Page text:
EVANSTON, Ill. --- A groundbreaking ceremony will be held at 5 p.m. Friday, March 30, for the Richard and Barbara Silverman Hall for Molecular Therapeutics & Diagnostics on Northwestern University's Evanston campus.
Located immediately south of the Pancoe-Evanston Northwestern Healthcare Life Sciences Pavilion and Patrick G. and Shirley W. Ryan Hall, the new building will bring together chemists, biologists and engineers to advance biomedical research through the development of new medicines and diagnostics.
Those attending the ceremony will include Northwestern President Henry S. Bienen; Daniel Linzer, dean of the Weinberg College of Arts and Sciences; Julio Ottino, dean of the McCormick School of Engineering and Applied Science; Thomas O'Halloran, Charles E. and Emma H. Morrison Professor of Chemistry in the Weinberg College of Arts and Sciences; and Richard B. Silverman, the John Evans Professor of Chemistry in the Weinberg College of Arts and Sciences, and his wife, Barbara, for whom the building is named.
“Silverman Hall underscores the University's commitment to interdisciplinary research in the sciences,” said President Bienen. “This new facility, along with the other science research buildings completed in the past few years, provides Northwestern scientists and engineers with some of the best research facilities in the country.”
Silverman recently donated to the University a portion of the royalties that he receives from sales of the drug Lyrica, which he developed while doing research at Northwestern. The gift will help fund the construction of the $100 million building, which is expected to be completed in 2009.
In accordance with Northwestern's policy of using environmentally sustainable design for its new buildings, Silverman Hall has been designed as a green building. The University expects the building to receive silver level certification from the Leadership in Energy and Environmental Design as the Ford Motor Company Engineering Design Center did. (The Ford Center, located on Northwestern's Evanston campus, opened in 2005.)
The new building, totaling 147,000 gross square feet, will have four stories above ground and one below. The ground floor will feature a major biological imaging center that researchers from both campuses will use to image molecules, chemical reactions and magnetic resonance contrast agents, to name just a few. The building will house other core facilities with shared instrumentation including facilities for therapeutics and diagnostics, proteomics and genomics, and computational bioinformatics.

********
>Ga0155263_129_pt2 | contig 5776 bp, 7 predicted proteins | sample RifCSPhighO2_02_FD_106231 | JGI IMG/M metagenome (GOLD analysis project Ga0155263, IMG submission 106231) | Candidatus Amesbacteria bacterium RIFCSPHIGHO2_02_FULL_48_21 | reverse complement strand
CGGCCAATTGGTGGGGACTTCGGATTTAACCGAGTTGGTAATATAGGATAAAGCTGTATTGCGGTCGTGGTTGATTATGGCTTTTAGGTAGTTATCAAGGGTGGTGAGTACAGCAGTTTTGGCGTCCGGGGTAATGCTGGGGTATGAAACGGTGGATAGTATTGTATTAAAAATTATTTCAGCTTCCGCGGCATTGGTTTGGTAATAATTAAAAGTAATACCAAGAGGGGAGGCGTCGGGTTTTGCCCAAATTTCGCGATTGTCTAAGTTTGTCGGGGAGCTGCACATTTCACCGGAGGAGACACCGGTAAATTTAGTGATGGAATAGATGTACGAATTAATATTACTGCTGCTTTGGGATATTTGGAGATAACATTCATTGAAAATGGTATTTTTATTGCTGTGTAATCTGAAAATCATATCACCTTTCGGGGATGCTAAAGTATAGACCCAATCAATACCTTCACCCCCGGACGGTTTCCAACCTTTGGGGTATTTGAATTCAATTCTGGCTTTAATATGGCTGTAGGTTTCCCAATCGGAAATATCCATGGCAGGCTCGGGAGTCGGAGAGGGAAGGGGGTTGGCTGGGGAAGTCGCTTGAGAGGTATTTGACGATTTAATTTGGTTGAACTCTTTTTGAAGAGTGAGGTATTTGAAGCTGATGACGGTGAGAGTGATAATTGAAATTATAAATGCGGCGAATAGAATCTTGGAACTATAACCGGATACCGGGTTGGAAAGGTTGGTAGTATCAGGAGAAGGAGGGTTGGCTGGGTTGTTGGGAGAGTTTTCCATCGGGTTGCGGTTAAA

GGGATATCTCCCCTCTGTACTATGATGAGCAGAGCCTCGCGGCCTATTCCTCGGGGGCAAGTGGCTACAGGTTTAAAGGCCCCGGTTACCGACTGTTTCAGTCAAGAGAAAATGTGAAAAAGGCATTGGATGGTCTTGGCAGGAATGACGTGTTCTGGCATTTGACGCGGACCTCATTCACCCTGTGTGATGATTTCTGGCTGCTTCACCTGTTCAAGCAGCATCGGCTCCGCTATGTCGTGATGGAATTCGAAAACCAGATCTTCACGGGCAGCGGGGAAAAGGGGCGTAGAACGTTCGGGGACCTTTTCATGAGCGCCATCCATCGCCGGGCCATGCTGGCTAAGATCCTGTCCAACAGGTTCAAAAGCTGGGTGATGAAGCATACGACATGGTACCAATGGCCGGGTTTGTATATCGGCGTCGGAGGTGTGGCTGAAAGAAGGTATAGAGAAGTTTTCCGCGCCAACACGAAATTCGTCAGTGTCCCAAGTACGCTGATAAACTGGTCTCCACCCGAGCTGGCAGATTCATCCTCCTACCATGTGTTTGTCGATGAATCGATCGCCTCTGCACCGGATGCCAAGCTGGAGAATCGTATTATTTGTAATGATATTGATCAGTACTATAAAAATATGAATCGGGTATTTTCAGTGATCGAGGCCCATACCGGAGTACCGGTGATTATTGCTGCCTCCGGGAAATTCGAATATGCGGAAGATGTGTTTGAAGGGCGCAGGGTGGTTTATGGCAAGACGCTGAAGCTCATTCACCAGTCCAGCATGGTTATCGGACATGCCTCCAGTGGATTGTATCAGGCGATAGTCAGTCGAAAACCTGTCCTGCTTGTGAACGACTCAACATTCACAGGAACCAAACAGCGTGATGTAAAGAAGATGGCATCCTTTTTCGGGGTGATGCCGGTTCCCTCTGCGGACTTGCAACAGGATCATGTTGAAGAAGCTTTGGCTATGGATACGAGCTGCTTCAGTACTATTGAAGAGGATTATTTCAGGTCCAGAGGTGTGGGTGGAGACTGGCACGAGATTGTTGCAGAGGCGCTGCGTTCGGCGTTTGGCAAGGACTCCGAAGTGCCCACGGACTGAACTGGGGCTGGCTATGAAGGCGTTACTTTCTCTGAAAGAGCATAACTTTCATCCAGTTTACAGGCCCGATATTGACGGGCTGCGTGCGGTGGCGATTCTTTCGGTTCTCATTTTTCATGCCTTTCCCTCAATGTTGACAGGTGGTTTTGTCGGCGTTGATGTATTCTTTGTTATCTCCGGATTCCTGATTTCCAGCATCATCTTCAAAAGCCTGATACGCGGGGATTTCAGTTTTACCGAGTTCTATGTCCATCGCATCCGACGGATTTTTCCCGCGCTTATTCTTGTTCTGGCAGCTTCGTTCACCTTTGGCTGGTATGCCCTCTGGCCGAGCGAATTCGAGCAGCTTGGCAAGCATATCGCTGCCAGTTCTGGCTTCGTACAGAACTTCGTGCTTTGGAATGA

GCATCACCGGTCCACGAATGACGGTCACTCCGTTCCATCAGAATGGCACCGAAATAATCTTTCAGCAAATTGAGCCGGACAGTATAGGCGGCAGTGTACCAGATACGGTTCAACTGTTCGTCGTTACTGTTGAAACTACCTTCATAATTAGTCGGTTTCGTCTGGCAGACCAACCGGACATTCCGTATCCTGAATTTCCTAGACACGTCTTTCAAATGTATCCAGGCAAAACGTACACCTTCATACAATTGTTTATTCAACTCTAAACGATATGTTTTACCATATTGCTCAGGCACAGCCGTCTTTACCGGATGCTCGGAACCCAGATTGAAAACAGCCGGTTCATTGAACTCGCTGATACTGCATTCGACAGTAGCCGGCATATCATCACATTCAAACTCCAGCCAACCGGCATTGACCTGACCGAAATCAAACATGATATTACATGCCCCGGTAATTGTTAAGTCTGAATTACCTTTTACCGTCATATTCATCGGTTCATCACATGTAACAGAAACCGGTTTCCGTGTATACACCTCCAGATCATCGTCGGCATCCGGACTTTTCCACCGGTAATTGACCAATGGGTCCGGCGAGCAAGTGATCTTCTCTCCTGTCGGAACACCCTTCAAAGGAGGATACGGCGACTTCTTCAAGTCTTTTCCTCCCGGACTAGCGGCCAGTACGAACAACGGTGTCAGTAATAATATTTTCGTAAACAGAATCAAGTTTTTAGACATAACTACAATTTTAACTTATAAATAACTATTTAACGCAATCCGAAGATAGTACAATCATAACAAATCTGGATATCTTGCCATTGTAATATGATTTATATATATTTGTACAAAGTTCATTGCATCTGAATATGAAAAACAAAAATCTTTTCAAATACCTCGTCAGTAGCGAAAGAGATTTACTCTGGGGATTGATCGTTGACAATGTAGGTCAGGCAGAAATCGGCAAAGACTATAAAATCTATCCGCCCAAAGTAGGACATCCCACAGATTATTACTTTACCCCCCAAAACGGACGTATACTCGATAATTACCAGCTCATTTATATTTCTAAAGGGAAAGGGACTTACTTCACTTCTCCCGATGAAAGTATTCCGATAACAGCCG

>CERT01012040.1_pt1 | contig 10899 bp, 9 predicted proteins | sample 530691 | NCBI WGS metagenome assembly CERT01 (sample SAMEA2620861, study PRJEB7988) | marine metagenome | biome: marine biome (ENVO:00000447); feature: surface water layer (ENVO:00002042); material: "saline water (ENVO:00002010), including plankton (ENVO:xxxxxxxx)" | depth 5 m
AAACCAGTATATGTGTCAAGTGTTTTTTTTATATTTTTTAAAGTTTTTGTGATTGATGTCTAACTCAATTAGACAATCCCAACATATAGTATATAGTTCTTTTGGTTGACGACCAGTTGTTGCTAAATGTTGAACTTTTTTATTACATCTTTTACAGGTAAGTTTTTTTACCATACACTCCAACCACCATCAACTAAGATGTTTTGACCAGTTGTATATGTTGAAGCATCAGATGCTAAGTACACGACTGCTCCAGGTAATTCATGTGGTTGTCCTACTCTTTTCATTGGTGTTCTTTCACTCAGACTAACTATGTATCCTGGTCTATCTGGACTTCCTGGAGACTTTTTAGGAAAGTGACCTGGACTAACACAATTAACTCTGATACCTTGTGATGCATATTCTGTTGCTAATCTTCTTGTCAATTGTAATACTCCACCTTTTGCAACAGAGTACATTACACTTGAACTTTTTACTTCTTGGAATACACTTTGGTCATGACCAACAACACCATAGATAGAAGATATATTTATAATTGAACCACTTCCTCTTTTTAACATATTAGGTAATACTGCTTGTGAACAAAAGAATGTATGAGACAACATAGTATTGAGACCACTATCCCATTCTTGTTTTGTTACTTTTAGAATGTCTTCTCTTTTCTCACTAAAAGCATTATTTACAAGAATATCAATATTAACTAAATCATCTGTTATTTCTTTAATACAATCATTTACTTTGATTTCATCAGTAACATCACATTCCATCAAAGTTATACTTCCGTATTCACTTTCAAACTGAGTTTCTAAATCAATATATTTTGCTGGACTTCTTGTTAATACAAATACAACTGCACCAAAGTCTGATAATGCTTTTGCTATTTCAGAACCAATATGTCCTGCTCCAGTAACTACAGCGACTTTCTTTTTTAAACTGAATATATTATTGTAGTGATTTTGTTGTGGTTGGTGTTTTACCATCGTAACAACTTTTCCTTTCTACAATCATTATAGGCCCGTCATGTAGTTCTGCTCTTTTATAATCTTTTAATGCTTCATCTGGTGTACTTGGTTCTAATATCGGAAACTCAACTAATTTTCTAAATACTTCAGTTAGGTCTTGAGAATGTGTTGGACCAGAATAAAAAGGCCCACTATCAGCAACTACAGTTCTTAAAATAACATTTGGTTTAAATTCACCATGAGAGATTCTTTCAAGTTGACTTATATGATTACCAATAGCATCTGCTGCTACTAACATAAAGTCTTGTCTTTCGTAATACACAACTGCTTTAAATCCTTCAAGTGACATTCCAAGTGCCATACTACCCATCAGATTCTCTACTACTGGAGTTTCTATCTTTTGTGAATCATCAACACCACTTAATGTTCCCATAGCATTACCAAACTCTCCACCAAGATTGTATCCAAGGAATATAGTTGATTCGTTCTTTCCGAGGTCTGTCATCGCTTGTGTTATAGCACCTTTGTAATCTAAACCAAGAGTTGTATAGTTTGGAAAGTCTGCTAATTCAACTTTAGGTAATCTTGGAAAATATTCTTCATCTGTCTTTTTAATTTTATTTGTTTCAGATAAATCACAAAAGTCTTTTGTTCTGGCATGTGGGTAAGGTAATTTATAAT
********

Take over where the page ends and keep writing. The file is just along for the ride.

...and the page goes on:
When completed, Silverman Hall will house 16 research groups in chemistry, biology and engineering -- about 245 faculty, staff and research assistants. Each of the five floors will have state-of-the-art research laboratories and students offices; faculty offices will be located on the third and fourth floors.
The building also will be home to the Chemistry of Life Processes (CLP) Institute, which will bring together interdisciplinary teams of scientists including chemists, biologists, computational scientists and engineers. A fundamental understanding of how molecules work in living cells and organisms -- and relating that knowledge to advancing human health and treatment -- drives the institute.
“Acting as an umbrella for a variety of centers, the institute will facilitate collaborations among -- and help bridge -- different cultures,” said O'Halloran, CLP director. “By lowering the barriers to scientific discovery we hope, for example, to design new drugs for the treatment of cancer and neurodegenerative diseases as well as develop improved techniques for diagnosing diseases earlier.”
The building is designed to enhance interactions and collaborations among colleagues. There will be a variety of meeting rooms and gathering places, including two two-story interaction spaces, to encourage both spontaneous and planned interactions among research groups and across disciplines.
Zimmer Gunsul Fransca Partnership, the same firm that designed Pancoe-ENH and Ryan Hall, is designing the new building. Silverman Hall will be connected with both of those buildings via pedestrian bridges, extending the reach of the above-ground walkways that link Northwestern's science facilities.